Despite their dreaded reputation, you can easily get rid of them and protect your plants from future infestations. It’s best to remove hornworms before they can mature into hawk moths ( also known as hummingbird moths)
Hawk moths would lay more eggs in the hundreds, and those can hatch into new hornworm larvae very quickly, leading to a full-blown infestation. Thank you for reading!
Over the years, our readers have sent us several emails on this topic. Please go through them below.
Letter 1 – Hornworm of a Leafy Spurge Hawkmoth from Canada
Subject: Caterpillar possible sphynx
Geographic location of the bug: Brandon Manitoba canada
Time: 02:04 PM EDT
Your letter to the bugman: Hello, I can’t fond this guy in my books. Yellow stripe down the back with white spots surrounded by black. Horn on tail.
How you want your letter signed: Angela
These are Caterpillars of the Leafy Spurge Hawkmoth, Hyles euphorbiae, and according to Sphingidae of the Americas: “The leafy spurge hawk moth, Hyles euphorbiae (length: 2-3 cm, wingspan: 5-7 cm), was the first classical biological agent released against leafy spurge in the United States, with approval for introduction granted in 1965. Populations of this insect are present in several western states, including Montana, Idaho, North Dakota, Wyoming, Minnesota and Oregon, and now Washington (Spokane County; David Droppers; BAMONA). The moth was also introduced from Europe into Ontario, Canada, and then into Alberta where specimens are occasionally still taken. I recently received an image of larva (July 2003) from Neepawa, Manitoba.” Here is an image from BugGuide. Often knowing the plant upon which a caterpillar or other insect is feeding is a tremendous assistance for identification, and the image of Leafy Spurge on Idaho Weed Awareness is a perfect match for the plant in your image.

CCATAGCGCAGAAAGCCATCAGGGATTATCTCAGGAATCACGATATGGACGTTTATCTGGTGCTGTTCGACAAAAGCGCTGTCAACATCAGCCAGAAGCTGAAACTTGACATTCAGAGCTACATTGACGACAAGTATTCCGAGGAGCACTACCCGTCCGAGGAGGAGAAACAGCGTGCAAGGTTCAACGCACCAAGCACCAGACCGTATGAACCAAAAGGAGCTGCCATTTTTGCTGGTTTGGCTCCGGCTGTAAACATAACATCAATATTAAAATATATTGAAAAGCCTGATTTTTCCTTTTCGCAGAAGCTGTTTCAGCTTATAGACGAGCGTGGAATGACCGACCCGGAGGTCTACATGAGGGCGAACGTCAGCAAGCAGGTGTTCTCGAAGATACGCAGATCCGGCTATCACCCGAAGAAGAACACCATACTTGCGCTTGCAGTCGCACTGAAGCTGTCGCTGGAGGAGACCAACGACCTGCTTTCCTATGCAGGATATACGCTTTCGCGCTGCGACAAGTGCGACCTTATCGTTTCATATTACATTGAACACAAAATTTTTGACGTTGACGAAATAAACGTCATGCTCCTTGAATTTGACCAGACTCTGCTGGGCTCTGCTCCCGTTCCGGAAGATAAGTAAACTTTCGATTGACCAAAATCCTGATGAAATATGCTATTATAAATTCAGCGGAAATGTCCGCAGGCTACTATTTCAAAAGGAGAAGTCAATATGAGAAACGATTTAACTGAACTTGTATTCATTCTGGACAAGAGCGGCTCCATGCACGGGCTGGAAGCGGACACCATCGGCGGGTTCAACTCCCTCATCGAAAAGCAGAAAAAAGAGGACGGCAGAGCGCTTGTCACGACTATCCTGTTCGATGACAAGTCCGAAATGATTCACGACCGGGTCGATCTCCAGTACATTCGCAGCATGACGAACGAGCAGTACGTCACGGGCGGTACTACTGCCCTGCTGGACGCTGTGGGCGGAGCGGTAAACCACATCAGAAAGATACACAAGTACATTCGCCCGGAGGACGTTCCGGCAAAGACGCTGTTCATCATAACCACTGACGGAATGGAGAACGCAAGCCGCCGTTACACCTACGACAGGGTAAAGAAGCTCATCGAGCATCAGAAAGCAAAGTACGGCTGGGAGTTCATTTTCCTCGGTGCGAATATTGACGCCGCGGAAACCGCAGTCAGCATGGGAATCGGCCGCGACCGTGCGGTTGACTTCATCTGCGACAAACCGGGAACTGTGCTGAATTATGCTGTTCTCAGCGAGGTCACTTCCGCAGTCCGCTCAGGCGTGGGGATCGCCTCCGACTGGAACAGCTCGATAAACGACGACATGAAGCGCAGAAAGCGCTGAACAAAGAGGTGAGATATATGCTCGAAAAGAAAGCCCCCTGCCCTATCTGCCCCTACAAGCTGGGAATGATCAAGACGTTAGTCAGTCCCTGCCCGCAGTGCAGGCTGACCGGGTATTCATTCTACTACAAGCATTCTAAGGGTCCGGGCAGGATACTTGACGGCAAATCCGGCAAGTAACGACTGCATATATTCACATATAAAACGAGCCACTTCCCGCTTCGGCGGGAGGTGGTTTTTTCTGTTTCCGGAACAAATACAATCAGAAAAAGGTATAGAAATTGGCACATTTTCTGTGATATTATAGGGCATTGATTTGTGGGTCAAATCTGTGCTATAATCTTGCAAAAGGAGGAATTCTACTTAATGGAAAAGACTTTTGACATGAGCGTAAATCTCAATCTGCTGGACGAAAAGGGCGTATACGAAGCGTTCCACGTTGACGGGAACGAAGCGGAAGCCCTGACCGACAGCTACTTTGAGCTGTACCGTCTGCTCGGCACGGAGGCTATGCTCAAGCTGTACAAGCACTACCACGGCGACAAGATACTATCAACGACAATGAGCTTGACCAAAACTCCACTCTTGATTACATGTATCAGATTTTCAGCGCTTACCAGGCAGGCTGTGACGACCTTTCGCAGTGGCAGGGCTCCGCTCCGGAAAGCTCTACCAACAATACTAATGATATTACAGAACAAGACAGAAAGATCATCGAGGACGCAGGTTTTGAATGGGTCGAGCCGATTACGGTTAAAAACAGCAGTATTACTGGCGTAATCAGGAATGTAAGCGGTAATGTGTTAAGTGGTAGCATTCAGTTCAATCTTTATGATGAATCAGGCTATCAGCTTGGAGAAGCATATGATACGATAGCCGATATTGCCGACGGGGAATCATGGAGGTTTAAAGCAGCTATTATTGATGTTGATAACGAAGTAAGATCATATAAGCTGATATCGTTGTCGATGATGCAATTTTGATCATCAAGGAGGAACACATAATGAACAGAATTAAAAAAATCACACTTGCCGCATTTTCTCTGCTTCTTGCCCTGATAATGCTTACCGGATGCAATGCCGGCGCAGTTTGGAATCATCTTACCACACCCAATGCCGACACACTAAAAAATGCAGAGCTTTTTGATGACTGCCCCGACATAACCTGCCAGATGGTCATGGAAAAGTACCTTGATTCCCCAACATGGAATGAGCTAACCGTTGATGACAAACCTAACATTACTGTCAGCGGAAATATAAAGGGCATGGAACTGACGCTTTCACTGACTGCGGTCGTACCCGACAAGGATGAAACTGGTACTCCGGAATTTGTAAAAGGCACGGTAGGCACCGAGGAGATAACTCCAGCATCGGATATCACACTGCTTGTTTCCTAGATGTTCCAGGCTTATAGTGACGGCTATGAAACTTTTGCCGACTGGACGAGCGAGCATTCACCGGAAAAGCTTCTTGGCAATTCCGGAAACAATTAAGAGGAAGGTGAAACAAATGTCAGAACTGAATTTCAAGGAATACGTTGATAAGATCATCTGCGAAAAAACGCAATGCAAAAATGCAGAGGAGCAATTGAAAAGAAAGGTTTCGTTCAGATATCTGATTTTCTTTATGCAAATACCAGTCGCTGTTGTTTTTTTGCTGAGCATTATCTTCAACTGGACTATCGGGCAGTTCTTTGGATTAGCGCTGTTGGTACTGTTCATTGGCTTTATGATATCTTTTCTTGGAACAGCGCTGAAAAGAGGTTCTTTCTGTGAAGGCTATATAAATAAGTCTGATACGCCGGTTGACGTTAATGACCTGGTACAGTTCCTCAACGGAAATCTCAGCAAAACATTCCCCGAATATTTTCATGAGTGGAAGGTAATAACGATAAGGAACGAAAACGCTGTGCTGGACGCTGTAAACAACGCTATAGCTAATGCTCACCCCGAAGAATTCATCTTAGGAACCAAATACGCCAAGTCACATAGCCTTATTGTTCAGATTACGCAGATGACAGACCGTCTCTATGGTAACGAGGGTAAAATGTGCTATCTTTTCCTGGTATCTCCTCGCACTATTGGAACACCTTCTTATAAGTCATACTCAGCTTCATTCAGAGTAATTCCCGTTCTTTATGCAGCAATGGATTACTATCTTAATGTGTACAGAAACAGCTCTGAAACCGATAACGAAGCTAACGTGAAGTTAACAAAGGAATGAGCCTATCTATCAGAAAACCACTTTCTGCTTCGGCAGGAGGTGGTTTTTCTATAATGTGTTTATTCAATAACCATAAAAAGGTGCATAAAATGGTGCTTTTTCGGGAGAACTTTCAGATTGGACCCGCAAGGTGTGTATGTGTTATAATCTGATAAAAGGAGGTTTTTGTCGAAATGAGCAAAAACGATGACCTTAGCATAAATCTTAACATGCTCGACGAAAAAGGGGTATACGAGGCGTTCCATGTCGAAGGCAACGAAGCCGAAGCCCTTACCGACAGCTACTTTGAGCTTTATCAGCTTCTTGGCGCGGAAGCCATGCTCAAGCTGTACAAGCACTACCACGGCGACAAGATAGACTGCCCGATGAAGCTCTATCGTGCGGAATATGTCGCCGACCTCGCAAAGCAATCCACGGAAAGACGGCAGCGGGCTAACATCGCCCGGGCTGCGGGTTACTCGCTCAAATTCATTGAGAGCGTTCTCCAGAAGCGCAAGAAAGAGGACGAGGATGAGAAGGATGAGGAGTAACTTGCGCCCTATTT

Letter 2 – Rustic Sphinx Caterpillar Parasitized by Braconids
Subject: Parasites On Tomato Hornworm